When I was looking for the video of the Today Show segment before writing this, I read some of the comments readers and viewers had posted. One woman complained that a co-worker had not helped her when she got stuck in her car when she was 9-months pregnant. She confronted him about it, and he said he hadn’t helped her because he thought she was a strong, independent woman and would be insulted by his offer of help. She cited this as an example of a lack of civility.

I’ll admit that his reasoning and actions were less than civil. But I was struck even more by her response. She said that she told him if he ever broke his leg she would be sure not to insult him by offering any help if it appeared he needed it. Rather than just correct his inaccurate perception of her willingness to accept help, she responds with hostility and a lack of civility of her own.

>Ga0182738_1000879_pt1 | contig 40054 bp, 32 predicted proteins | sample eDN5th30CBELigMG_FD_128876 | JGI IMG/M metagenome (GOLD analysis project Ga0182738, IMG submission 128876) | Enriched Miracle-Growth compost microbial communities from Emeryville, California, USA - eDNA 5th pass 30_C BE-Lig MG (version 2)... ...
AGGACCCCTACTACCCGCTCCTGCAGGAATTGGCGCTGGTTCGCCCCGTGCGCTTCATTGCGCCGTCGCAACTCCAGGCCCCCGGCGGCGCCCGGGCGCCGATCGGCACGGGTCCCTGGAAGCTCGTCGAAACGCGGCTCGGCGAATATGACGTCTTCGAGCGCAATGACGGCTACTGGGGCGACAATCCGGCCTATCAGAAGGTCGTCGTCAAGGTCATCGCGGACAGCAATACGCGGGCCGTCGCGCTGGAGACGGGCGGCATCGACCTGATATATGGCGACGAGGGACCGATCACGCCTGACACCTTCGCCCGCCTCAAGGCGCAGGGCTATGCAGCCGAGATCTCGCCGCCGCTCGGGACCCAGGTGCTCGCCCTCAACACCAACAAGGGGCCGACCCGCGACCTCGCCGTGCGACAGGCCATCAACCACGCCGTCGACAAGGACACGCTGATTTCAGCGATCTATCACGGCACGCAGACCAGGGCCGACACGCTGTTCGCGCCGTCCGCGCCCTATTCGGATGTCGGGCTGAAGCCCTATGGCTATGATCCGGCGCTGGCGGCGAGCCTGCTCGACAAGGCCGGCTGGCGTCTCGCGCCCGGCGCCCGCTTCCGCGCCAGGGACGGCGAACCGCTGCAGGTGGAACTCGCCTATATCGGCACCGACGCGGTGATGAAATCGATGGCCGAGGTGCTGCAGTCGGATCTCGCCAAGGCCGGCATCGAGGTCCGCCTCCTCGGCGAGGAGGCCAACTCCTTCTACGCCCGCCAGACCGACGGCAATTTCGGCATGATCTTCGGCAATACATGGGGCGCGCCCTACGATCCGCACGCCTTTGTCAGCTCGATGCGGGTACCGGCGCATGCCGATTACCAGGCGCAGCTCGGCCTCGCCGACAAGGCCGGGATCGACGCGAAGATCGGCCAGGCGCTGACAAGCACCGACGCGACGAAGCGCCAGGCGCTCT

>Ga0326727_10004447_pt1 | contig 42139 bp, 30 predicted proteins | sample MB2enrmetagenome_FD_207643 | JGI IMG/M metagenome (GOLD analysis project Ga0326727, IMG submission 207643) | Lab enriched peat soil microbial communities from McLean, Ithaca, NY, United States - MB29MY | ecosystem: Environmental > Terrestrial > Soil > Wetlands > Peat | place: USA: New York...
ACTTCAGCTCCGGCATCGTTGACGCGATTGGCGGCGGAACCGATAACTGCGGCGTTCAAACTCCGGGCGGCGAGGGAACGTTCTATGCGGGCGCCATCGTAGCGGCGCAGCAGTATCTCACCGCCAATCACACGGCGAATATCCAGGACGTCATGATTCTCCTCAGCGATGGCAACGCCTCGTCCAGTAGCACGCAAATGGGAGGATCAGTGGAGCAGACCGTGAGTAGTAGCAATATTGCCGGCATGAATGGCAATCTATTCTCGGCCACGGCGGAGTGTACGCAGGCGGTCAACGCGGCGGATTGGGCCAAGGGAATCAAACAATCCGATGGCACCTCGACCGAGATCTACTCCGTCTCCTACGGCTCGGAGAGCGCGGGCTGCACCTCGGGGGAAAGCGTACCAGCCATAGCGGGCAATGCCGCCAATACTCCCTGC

How different this woman’s experience could have been if she responded with love, peace, patience, kindness, and gentleness. If instead of treating this man as he had treated her, she treated him as she would want to be treated, how different the man’s experience could have been. Two lives could blessed. Instead, two lives remain broken and hurt.

It’s easy to look at others and complain about their lack of civility. But first we must look inward, to our own hearts, and ask God to help us be more civil to others. Imagine if every person relied on the amazing power of the Holy Spirit every minute of every day what a wonderful world we would live in. It would be better than just a civil society, it would be a loving society. That’s what Jesus would want us to do.